Moreover, it worth to be mentioned that the roots of Confucianism date back to the sixth century B.C. (Roberts, 2011), and since then there were many periods of economic prosperity in the history of China. From this perspective, supporters of counter argument to the destructive impact of colonialism find it difficult to offer logical explanation for why Confucianism did not have negative impact on economy during other periods of history of China. Rather, it is not Confucianism, but negative implications of colonialism were the major factor withholding China from embracing rapid economic development for more than a century.
Supporters of counter argument to the destructive impact of colonialism to the level of economic growth in China between the 1840s and the 1940s consider Chinese culture and traditions to be one of the main factors negatively impacting economic growth. Similarly, a high level of family orientation within business entities in China has been shown in counter argument as the reason for economic stagnation.
While these arguments might be valid to a certain extent, nevertheless they can not be highlighted as one of the major causes of economic stagnation in a separate manner from other causes.
A high level of corruption at various levels within Chinese government system has been specified as another major reason for the history of economic stagnation for the period between the 1840s and the 1940s. This point represents a justified argument because corruption within any government system can have highly negative implications in terms of taking decisions in the best interests of the state.
The negative impacts of corruption can be much greater in China compared to a range of other countries because of the specifications of Chinese culture that is associated with paternalistic or even autocratic management style, high level of obedience to superiors in age and position, and strong bond in family relations (Cowan, 2006).
However, it has to be acknowledged that the practice of colonisation by major Western countries has proved to be a major reason contributing to corruption in China for the whole period between the 1840s and the 1940s. Specifically, the practice of bribing government officials and major merchants has been established in an institutional manner in relation to the distribution and sale of opium within the period between the sale of opium was banned by Chinese government and a set of ‘Opium Wars’ was won by Britain.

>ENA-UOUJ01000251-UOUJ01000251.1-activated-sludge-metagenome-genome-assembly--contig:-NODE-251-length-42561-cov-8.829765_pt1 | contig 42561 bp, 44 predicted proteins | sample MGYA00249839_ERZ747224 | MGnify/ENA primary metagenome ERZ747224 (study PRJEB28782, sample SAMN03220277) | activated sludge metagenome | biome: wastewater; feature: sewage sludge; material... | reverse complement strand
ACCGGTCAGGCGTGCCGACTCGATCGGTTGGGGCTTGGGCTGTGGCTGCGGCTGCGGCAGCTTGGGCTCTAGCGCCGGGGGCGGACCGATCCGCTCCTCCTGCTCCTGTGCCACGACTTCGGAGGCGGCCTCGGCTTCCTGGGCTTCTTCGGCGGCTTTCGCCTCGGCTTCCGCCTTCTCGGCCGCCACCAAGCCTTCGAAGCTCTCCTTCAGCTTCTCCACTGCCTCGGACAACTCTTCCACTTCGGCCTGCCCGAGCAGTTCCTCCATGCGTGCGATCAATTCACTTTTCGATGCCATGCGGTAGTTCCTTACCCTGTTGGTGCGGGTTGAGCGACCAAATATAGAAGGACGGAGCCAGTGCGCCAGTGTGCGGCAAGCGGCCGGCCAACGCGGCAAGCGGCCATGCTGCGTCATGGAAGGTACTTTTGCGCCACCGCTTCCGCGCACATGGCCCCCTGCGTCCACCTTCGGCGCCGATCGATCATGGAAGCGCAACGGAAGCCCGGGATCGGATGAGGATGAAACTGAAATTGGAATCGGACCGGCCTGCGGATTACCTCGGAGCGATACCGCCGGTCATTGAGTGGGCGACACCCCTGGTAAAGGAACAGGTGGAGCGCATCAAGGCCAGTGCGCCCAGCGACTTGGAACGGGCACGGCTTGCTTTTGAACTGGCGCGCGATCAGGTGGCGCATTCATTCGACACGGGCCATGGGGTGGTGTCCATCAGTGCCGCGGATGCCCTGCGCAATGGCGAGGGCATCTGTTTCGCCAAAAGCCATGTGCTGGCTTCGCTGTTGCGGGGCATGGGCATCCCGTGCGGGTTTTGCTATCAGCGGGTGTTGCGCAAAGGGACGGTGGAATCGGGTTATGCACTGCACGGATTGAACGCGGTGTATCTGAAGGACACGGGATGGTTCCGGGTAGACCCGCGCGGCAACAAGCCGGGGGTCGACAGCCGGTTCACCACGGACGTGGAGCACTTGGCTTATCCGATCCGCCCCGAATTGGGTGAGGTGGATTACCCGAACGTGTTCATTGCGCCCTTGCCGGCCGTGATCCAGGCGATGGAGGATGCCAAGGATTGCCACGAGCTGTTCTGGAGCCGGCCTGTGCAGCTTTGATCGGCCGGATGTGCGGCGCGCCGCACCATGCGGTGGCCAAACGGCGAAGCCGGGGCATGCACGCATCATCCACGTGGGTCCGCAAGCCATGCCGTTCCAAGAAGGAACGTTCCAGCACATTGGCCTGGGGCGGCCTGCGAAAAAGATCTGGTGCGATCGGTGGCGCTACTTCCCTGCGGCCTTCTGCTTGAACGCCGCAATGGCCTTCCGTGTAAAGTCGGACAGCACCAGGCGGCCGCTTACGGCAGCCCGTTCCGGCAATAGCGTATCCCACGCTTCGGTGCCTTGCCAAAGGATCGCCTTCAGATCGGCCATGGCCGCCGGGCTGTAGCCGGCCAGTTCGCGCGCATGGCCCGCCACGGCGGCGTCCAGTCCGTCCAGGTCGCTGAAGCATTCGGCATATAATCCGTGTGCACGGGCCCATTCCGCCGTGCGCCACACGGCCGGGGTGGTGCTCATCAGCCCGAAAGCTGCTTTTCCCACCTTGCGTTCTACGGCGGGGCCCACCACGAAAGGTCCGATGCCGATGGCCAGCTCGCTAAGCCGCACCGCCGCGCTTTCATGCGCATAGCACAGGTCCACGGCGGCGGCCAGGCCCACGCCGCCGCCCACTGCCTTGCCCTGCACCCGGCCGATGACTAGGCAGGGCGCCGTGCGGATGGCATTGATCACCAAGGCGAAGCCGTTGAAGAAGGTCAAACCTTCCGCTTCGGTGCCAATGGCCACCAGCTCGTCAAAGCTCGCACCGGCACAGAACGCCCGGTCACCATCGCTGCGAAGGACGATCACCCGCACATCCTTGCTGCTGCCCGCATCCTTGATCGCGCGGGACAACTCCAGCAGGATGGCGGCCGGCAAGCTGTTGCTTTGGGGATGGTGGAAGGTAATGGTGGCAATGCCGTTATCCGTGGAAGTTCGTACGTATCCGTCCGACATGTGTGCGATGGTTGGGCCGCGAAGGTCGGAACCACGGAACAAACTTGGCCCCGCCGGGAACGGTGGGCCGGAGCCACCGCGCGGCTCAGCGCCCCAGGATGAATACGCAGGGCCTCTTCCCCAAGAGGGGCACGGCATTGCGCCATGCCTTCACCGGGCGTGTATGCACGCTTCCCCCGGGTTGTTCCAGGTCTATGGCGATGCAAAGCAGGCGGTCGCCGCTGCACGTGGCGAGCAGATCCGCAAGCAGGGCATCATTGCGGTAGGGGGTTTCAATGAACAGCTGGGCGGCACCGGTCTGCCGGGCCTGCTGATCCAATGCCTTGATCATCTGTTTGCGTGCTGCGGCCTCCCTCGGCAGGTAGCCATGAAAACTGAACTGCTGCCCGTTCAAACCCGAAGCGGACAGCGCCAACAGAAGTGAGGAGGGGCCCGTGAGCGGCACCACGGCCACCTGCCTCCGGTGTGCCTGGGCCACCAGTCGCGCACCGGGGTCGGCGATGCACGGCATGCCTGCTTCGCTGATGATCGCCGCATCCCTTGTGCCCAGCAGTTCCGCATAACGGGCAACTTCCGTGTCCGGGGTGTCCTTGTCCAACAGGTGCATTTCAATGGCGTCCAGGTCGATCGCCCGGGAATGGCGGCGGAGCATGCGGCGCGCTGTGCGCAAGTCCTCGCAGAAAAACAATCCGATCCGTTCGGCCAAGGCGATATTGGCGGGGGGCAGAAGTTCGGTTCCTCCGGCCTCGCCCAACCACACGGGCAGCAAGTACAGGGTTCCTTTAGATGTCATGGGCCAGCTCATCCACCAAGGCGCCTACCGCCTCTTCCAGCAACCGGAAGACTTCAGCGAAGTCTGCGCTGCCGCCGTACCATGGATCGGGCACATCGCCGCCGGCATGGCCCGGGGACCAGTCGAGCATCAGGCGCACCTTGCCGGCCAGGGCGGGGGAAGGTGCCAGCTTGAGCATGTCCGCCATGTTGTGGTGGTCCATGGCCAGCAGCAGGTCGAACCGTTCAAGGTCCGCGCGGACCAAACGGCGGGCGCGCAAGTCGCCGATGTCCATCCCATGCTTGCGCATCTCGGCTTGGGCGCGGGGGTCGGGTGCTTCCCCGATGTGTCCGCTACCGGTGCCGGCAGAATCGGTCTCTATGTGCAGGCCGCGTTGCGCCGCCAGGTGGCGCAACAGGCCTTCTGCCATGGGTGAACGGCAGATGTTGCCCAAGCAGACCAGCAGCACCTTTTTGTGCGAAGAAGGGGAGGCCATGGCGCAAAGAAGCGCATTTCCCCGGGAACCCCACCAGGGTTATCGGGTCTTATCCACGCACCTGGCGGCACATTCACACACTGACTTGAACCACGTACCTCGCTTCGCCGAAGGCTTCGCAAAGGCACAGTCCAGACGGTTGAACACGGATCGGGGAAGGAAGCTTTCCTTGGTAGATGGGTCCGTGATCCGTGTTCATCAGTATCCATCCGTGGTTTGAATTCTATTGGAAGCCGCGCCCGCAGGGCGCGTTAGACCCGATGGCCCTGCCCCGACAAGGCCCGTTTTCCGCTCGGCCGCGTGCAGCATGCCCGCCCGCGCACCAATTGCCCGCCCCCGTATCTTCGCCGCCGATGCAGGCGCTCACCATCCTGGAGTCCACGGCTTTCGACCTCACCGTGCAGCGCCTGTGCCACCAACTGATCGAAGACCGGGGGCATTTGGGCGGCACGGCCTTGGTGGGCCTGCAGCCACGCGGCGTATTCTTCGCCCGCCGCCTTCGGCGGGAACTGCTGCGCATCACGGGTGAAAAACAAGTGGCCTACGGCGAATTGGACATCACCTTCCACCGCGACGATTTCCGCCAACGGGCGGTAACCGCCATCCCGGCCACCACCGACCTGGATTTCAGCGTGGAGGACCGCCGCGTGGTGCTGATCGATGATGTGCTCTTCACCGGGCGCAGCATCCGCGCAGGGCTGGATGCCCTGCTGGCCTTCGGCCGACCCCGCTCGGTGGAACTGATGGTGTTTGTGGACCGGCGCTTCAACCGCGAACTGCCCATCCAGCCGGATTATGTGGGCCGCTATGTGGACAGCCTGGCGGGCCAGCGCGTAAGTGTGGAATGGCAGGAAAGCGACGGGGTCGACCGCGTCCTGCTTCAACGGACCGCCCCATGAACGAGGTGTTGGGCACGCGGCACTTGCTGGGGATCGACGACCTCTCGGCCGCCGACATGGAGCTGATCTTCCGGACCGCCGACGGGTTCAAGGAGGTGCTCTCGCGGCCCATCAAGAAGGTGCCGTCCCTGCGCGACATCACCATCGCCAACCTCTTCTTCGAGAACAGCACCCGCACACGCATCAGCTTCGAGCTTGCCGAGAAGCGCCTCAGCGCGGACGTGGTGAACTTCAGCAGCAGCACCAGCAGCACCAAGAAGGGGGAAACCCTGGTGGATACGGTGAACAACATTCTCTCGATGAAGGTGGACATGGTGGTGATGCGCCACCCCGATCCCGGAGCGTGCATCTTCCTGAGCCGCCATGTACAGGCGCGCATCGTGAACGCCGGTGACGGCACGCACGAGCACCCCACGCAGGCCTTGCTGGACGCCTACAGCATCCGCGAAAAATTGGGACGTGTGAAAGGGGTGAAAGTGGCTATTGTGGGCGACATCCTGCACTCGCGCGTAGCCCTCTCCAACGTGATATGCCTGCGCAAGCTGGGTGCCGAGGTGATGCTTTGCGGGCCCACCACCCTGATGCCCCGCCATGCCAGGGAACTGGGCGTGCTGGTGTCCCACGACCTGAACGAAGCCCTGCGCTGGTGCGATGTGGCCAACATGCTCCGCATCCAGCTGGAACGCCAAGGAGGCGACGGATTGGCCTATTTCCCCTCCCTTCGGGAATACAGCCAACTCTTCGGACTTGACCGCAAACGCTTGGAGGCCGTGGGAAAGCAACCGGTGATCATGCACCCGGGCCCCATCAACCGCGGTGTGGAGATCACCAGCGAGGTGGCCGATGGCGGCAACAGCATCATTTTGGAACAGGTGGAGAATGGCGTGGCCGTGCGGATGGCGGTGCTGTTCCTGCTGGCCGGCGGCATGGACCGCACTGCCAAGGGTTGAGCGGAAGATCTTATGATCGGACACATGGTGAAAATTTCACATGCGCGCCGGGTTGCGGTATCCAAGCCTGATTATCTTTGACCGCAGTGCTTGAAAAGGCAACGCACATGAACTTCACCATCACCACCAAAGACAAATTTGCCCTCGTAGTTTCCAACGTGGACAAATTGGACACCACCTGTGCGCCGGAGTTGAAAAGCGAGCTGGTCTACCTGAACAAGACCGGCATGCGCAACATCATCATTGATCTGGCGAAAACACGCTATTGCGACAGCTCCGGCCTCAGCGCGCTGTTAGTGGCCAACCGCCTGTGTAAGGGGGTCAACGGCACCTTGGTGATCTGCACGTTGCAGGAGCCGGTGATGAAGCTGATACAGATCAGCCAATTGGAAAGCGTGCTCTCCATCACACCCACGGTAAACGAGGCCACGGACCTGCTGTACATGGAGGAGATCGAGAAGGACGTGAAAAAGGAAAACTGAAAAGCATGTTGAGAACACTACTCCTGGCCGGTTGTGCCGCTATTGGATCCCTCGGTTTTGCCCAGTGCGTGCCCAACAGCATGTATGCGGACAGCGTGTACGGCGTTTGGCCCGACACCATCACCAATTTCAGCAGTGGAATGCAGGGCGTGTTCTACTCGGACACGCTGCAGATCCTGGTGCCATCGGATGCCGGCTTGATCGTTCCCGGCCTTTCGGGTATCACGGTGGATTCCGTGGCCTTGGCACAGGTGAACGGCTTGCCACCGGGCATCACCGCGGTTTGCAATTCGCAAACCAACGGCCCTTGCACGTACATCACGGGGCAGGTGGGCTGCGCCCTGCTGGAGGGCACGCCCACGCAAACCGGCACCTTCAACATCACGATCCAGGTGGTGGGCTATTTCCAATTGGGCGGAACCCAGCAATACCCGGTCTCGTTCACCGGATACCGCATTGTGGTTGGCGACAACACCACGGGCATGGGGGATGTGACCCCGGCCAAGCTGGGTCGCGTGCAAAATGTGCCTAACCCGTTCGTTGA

From this perspective, the impact of corruption on economic stagnation in China for the period between the 1840s and the 1940s has to be analysed taking into account the negative impacts of colonisation in order to represent the issue objectively.
The argument that “colonialism is quite compatible with rapid development of the productive forces” (Nolan, 1993, p.30) pointing to Japanese experience does not withstand criticism either. This is because unlike Japan, China was traditionally rich in products such as tea, silk and ceramics, highly valued in western markets and western countries, especially Britain have successfully sought opportunities to gain unfair advantage in trading with China with highly negative implications for the economy of China.
The state of economy in China for the period between the 1840s and the 1940s can be specified as a deep stagnation. Statistical evidences about the miniature level of economic growth and the level of GDP per capita within the same period provided in this essay service to prove this point.
China was among a few countries along with Iran, Turkey, Japan, and Afghanistan that were not official colonies of western countries; however, in reality the country was semi-sovereign for the period between the 1840s and the 1940s due to the enforcement of a set of military backed ‘unequal treaties’ by western countries.
Partial colonisation of China facilitated through a series of ‘unequal treaties’ initiated by the UK and other Western countries has caused a deep stagnation and slowed the growth rate of economy. Moreover, colonialism has negatively impacted on the level of utilisation of tools used by other countries to achieve economic growth.
Such tools include but not limited to imposing import tariffs in order to safeguard local producers and generate revenues for the government, using legislation to safeguard population from opium addition, and using taxation to regulate the business. Importantly, ‘treaties’ deprived Chinese government to regulate the activities of foreign businesses operating in China with negative implications on the local economy in many levels.
However, there is an alternative viewpoint that credits slow economic growth in China between the 1840s and the 1940s to a set of alternative reasons, dismissing the argument of destructive impacts of colonialism. These alternative reasons have been proposed as the lack of industrialisation for the same period of time, negative impact of culture and traditions, increased level of family orientation, ineffectiveness of Chinese government, and a high level of corruption.
The essay contains refutation of counter-arguments through logical discussions and provision of evidences in favour of initial argument, i.e. the essay explains destructive impact of colonialism to the slow growth of output per person between the 1840s and the 1940s in a detailed manner.
To summarise this discussion it can be stated that the destructive impact of colonialism is the main reason for the slow growth of output per person between the 1840s and the 1940s in China. This impact has been facilitated through a series of ‘unequal treaties’ initiated by the UK and other Western countries and three occasions of Japanese military invasions within the same period.